Minimum Specification #3: Simultaneously holding tension and intimacy
“Understanding is love’s other name.”—Thich Nhat Hanh
In the workshop room in Colombia, the tension is palpable. Actors from across the system are gathered to discuss how to rebuild the country together after the signing of the peace accord. We begin by inviting everyone to introduce themselves and to explain why they accepted the invitation to be here. We move on to “Cynics and Believers,” an activity in which participants role play a debate about ways these meetings could fail or succeed. Because the Indigenous leader, the representative from the multinational organization, and the former guerrilla all agree on how pessimistic they feel, they all laugh at the same time. Real laughter. Now a sense of relief is also palpable in the room.
Holding the Tension of Connecting and Feeling Hurt and Fear
Most religions teach that humans, in our essence, enjoy sharing kindness and connection with one another. To practice connecting during workshops, I have started to invite participants to have “Dinner With the Other.” The instruction is, “Have dinner with someone you never thought you would talk with or who you think of as your enemy. To start the conversation, take turns sharing a story about what you dreamed of being when you grew up.” The next day, people often recount having listened carefully to someone they never imagined being in the same room with and sharing stories of the ways the current situation is hurting them both.
However, the initial relief and euphoria of being seen, of opening without having to defend, is usually followed by disappointment. Participants learn or remember that this person they feel such connection with is also someone toward whom they feel anger, hurt, or fear. After the release of belly laughs and the sharing of a meal, people almost always return to the deep disagreements and hurts that led to these meetings in the first place. For this reason, I have come to believe that a minimum specification for transformative work is the capacity to connect with and be in deep disagreement with others at the same time. This ability is obviously easier to say than to actually do.
As a facilitator, I work from the belief that I cannot offer to others what I have not developed in myself. Thus, to learn how to simultaneously hold closeness and tension, I am experimenting with deep self-care. I find there is a correlation between how much I care for myself and how much space I have to open up to and fear another person at the same time, without needing to change the intensity or confusing nature of the experience. It is the same level of self-care I need when processing grief.
The more I care for myself, the better I am able to be with the intimacy and the tension that are inherent in undertaking transformative processes with others—the simultaneous joy and heartbreak, the closeness and the repulsion. Instead of trying to resolve the situation into the more familiar territory of “self” and “other” or “ally” and “enemy,” I slow down the pace, attend to my fatigue, overwhelm, or joy, and keep going until things become clearer.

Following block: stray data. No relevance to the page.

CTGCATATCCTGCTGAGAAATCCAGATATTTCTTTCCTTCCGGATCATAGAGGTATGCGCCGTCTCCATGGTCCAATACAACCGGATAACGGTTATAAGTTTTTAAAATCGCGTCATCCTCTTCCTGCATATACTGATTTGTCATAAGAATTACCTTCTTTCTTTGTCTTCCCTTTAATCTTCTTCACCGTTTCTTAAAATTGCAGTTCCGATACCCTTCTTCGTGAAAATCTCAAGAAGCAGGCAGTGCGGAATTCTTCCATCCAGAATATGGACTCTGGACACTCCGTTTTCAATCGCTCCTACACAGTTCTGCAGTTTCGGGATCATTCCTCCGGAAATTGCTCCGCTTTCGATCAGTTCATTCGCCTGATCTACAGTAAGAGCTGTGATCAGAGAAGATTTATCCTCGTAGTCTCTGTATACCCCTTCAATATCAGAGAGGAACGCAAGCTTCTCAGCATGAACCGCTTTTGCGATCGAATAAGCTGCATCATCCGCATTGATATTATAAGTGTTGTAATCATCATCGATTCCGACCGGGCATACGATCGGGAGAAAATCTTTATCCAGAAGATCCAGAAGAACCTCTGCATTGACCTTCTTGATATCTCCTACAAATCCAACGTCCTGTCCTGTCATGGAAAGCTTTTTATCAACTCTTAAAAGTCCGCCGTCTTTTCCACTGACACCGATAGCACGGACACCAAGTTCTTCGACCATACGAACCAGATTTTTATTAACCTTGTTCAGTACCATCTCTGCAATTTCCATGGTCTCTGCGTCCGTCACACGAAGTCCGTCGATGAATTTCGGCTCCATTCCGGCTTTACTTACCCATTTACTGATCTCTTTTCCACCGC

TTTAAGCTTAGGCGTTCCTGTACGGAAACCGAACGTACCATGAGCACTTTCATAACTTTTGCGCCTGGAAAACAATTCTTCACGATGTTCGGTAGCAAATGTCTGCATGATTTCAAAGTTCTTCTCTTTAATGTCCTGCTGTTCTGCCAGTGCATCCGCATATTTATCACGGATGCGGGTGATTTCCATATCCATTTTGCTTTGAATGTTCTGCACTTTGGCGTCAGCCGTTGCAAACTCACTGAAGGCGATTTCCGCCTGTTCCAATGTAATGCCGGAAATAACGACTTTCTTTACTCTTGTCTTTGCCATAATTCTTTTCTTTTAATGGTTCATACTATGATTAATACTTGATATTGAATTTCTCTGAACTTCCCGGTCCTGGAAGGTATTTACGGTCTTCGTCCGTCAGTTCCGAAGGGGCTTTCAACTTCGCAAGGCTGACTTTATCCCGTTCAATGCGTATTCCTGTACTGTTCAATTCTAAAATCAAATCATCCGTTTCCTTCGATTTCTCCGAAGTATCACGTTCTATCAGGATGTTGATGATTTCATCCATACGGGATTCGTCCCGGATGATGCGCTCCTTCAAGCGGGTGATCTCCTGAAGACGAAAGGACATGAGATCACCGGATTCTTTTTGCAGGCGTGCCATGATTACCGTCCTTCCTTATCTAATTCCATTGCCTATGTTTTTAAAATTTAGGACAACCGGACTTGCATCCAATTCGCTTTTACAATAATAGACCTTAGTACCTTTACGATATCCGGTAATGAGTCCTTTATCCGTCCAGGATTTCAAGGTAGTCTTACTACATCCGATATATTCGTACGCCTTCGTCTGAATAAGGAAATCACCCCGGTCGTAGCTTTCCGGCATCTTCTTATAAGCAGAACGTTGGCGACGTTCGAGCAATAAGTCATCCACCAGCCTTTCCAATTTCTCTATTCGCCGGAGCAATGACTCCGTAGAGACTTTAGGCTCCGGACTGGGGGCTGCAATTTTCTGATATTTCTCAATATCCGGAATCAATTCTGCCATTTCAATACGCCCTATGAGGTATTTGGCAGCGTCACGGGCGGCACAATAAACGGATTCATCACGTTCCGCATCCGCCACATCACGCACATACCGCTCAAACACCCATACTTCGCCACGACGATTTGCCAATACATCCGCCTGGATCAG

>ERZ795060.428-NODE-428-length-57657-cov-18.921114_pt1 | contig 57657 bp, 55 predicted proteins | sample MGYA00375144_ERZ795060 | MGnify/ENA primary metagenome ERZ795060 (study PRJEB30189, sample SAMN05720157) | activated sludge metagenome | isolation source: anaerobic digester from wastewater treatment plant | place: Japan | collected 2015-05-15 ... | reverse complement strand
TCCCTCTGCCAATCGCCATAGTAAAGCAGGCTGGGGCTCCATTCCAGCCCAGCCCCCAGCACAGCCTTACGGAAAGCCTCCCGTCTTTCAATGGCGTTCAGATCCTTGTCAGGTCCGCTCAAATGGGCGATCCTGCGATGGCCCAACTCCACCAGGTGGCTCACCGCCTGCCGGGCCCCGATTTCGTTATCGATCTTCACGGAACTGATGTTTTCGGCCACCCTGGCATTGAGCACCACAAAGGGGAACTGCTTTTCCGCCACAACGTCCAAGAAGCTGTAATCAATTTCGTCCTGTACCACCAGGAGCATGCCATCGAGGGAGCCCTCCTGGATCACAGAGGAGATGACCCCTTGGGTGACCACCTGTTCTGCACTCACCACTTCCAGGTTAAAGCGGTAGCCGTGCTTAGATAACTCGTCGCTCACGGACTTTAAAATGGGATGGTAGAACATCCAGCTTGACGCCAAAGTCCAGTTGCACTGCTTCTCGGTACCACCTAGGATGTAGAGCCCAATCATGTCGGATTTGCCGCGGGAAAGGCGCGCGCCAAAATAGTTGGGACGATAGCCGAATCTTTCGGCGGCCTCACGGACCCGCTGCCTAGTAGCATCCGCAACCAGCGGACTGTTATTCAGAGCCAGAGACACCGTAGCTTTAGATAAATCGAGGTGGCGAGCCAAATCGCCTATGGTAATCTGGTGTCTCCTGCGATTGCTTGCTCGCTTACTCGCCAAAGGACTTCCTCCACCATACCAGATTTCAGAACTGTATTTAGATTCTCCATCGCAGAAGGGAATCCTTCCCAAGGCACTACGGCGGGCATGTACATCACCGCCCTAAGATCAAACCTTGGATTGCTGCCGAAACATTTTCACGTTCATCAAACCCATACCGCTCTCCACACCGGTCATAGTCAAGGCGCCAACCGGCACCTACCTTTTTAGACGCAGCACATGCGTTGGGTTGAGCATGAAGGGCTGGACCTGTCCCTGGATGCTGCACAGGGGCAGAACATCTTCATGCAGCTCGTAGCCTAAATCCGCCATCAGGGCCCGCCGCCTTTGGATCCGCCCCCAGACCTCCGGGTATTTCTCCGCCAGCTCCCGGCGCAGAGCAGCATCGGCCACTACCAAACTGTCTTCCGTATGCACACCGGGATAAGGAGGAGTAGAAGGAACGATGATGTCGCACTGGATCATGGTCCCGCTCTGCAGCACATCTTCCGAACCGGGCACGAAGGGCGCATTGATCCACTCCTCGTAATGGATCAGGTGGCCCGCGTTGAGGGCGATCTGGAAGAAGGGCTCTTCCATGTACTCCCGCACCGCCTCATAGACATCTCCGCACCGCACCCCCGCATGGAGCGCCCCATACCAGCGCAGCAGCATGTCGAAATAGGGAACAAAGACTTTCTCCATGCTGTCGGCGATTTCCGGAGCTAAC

When I’m leading a workshop and can’t take a break, my self-care includes intentionally breathing or feeling my feet on the ground. When I have more time, my self-care includes getting enough sleep, being in touch with my family, and enjoying my surroundings, such as what I see out the window and the food on my plate. I’ve also started asking colleagues and clients what kind of self-care works for them in professional settings. They tell me that it varies. It doesn’t seem to matter what we do,but that we do it.
When I attend to my own needs and let relationships unfold rather than try to force the situation, clarity eventually comes. In my experience, clarity always arrives, but often in a form I had not expected and usually after a long period of uncomfortable uncertainty. When I say “uncomfortable,” I do not mean I accept abuse or inappropriate behaviour; in those situations, I set firm boundaries. Self-care is for times when I am feeling hurt, angry, or scared and am still trying to see the wisdom behind an idea or behavior that I don’t like or understand.
In workshops, I have started to invite participants to care for and attend to themselves first. At Reos Partners, we have long started programs by saying that when participants can be present to each another and to what they are co-creating, they will be able to transform previously stuck situations. I am learning that a precursor to being present with the other is being present and loving to self. From there, we can learn to hold connection and fear together. We have the courage to be with and understand what is happening without trying to change it, which gives us the space we need to co-create solutions that can move beyond historical tropes of “enemy” and “ally”. We can begin to understand each other and the situation, which is the first step toward love.